It was over 9,000 years ago when our ancestors started taming nature. First we learned how to turn wild plants into crops. We stored the harvest, but this brought mice. So then, in the Near East, people domesticated cats to function as mousers. We turned wild cats into pets. We’ve bred them to be fluffy and leisurely, yet fierce and playful. Siamese, Tabby, Calico. Their appearances are as different as their personalities. Lions congregate together in prides. House cats simply have pride. An over-abundance of it.

All of our pet cats retain their heritage, balancing a dual identity of being a little wild, a little tame. Cat Tracker provides an in-depth peek into the behaviors of cats, whether predatory, social, or antisocial. Dunn told me that one household with nine cats just signed up. As more owners with multiple cats participate, perhaps we’ll gain insight into the idiom about herding cats and finally come to grips with the futile attempts to control this chaotic group.

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MORE ABOUT: animals, cats
  • Nelli Guyduy

    omgod i need this!!! i have five kitties and they’re all outside cats. cannot live indoors AT ALL but they are very good. they always stay near and dont cause a lot of trouble. i always worry about where they’re at though so this would put my mind at ease…. or not! when i find out where they go!! haha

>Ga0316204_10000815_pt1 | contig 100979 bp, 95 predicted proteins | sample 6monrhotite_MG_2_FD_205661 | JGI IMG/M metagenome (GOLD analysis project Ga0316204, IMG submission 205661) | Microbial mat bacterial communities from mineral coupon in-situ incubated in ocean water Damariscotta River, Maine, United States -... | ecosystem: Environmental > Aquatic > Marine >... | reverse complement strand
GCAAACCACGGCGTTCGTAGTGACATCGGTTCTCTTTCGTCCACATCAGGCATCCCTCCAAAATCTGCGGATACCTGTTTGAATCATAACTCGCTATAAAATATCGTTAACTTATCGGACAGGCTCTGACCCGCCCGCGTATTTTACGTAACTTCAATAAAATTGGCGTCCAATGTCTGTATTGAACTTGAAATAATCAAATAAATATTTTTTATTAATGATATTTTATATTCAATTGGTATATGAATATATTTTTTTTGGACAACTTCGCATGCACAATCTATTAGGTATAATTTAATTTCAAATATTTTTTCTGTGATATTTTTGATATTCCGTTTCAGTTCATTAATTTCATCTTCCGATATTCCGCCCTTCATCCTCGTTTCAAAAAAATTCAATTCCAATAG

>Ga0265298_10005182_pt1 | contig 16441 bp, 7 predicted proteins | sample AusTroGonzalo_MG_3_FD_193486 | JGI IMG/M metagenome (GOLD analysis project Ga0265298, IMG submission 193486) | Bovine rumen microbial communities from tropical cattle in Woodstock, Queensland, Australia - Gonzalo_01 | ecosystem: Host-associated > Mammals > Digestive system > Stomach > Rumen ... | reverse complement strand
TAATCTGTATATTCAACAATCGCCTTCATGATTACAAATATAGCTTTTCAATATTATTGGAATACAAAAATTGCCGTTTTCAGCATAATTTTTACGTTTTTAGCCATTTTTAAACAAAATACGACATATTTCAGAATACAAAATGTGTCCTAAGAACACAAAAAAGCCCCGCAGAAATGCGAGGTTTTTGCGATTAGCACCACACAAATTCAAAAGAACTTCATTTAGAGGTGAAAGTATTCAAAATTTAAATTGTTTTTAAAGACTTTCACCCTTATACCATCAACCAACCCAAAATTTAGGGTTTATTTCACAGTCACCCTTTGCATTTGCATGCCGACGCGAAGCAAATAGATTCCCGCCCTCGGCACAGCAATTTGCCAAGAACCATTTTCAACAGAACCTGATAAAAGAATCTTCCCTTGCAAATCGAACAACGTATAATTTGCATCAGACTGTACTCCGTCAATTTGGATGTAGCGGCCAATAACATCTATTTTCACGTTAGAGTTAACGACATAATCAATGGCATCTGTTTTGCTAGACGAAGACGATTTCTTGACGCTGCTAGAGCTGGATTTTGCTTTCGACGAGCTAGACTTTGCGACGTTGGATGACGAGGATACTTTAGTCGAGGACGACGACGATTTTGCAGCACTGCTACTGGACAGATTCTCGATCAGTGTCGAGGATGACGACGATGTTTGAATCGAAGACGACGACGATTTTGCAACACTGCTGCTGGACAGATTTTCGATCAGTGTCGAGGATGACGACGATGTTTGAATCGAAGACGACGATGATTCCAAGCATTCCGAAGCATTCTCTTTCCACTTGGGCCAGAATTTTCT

• blair houghton

    From the tracker website: “Recent research estimates that free-ranging domestic cats (including un-owned and owned cats) in the US kill 1-4 billion birds and 6-22 billion mammals each year.”

    Billion. With a B. 7-26 billion animals, killed by under a hundred million cats. That’s 70-260 animals per year, per cat, more if you only include those that get to go outside. That sounds insanely high.

    I also don’t really trust their data. There aren’t enough points to know where the cat is really going. All you get is a sense that the cat goes just about everywhere. And don’t trust the GPS accuracy. It’s not that great, and can occasionally be horrid. Your car or phone’s GPS nav system has a lot of software to improve its guesses based on adjusting for what’s on the map. I’d like to see them calibrate it by putting the tracker on a person and having them walk a set course from day to day. They might be surprised at the random variations. Or they might surprise me by showing better accuracy with their equipment.